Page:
Sheet Metal Shear
Shearing is the most effective way for our steel fabricators and aluminum fabricators to make long straight cuts up to 12' wide, for up to 0.375" thick mild steel, 0.25" aluminum, and 0.25" stainless steel.
Shearing is most often used in conjunction with another process such as laser cutting or turret punching. This is the most effective way for our steel fabricators and aluminum fabricators to make long straight cuts up to 12' wide, for up to 0.375" thick mild steel, 0.25" aluminum, and 0.25" stainless steel.
The machine used is called a squaring shear, power shear, or guillotine. The machine may be foot powered (or less commonly hand powered), or mechanically powered. It works by first clamping the material with a ram. A moving blade then comes down across a fixed blade to shear the material. For larger shears the moving blade may be set on an angle or "rocked" in order to shear the material progressively from one side to the other; this angle is referred to as the shear angle. This decreases the amount of force required, but increases the stroke. A 5 degree shear angle decreases the force by about 20%. The amount of energy used is still the same. The moving blade may also be inclined 0.5 to 2.5°, this angle is called the rake angle, to keep the material from becoming wedged between the blades, however it compromises the squareness of the edge.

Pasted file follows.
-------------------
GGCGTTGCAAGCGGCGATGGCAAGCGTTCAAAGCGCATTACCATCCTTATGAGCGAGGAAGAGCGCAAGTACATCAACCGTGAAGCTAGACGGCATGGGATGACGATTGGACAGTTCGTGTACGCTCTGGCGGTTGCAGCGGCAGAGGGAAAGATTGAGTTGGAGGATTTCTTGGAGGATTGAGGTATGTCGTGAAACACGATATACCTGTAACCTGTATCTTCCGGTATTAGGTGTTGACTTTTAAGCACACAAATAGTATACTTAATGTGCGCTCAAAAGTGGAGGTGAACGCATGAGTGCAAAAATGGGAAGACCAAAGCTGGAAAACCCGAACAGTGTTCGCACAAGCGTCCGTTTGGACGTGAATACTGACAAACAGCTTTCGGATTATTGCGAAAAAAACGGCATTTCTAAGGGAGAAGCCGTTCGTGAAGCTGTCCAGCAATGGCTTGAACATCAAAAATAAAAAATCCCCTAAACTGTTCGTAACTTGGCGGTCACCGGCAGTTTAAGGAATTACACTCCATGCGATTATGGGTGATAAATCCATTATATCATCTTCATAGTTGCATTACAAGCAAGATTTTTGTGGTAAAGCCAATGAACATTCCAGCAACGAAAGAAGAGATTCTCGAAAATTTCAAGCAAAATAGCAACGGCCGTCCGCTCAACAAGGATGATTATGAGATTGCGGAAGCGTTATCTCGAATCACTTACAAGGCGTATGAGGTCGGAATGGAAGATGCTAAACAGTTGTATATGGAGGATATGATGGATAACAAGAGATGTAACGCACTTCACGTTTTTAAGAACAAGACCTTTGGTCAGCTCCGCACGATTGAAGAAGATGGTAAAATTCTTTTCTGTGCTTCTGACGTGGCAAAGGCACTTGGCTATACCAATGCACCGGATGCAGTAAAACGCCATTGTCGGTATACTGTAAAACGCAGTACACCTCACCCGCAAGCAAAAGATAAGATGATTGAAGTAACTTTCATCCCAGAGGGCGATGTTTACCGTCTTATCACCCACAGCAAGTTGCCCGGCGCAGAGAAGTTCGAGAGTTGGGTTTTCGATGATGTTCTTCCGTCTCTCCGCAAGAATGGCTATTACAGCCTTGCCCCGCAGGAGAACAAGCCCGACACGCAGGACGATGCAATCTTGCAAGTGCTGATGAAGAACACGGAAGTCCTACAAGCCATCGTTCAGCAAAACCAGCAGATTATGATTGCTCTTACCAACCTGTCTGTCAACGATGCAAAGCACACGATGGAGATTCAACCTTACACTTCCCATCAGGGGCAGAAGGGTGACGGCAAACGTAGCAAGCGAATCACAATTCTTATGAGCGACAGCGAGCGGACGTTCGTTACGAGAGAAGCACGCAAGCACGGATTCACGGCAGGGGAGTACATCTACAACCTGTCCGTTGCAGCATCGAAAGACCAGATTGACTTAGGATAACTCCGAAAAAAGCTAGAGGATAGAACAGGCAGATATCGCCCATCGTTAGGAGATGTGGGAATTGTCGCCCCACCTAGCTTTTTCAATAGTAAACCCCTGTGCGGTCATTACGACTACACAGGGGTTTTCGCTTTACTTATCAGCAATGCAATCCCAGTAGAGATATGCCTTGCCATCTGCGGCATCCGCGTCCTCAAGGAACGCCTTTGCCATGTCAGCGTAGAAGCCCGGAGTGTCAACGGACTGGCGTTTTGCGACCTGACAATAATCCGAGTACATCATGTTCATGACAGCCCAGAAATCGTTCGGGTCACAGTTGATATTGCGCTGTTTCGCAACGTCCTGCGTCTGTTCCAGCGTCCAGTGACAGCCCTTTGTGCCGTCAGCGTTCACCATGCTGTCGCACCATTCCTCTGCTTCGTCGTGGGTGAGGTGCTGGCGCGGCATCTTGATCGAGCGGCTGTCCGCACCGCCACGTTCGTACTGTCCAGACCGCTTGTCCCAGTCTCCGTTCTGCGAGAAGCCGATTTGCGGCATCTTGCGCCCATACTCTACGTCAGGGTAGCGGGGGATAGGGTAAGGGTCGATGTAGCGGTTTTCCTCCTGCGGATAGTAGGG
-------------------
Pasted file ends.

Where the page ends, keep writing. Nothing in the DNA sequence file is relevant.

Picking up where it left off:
As far as equipment is concerned, the machine consists of a shear table, work-holding device, upper and lower blades, and a gauging device. The shear table is the part of the machinery that the workpiece rests on while being sheared. The work-holding device is used to hold the workpiece in place and keep it from moving or buckling while under stress. The upper and lower blades are the piece of machinery that actually do the cutting, while the gauging device is used to ensure that the workpiece is being cut where it is supposed to be.
The design of press tools is an engineering compromise. A sharp edge, strength and durability are ideal, however a sharp edge is not very strong or durable so blades for metal work tend to be square-edged rather than knife-edged. Typical workpiece materials include aluminum, brass, bronze, andmild steel because of their outstanding shearability ratings, however, stainless steel is not used as much due to its tendencies to work-harden.
Other types of geometrical possibilities include the squaring shear, angle shear, bow-tie shear and bar shear. All of these have many different uses and are all used regularly in certain manufacturing fields.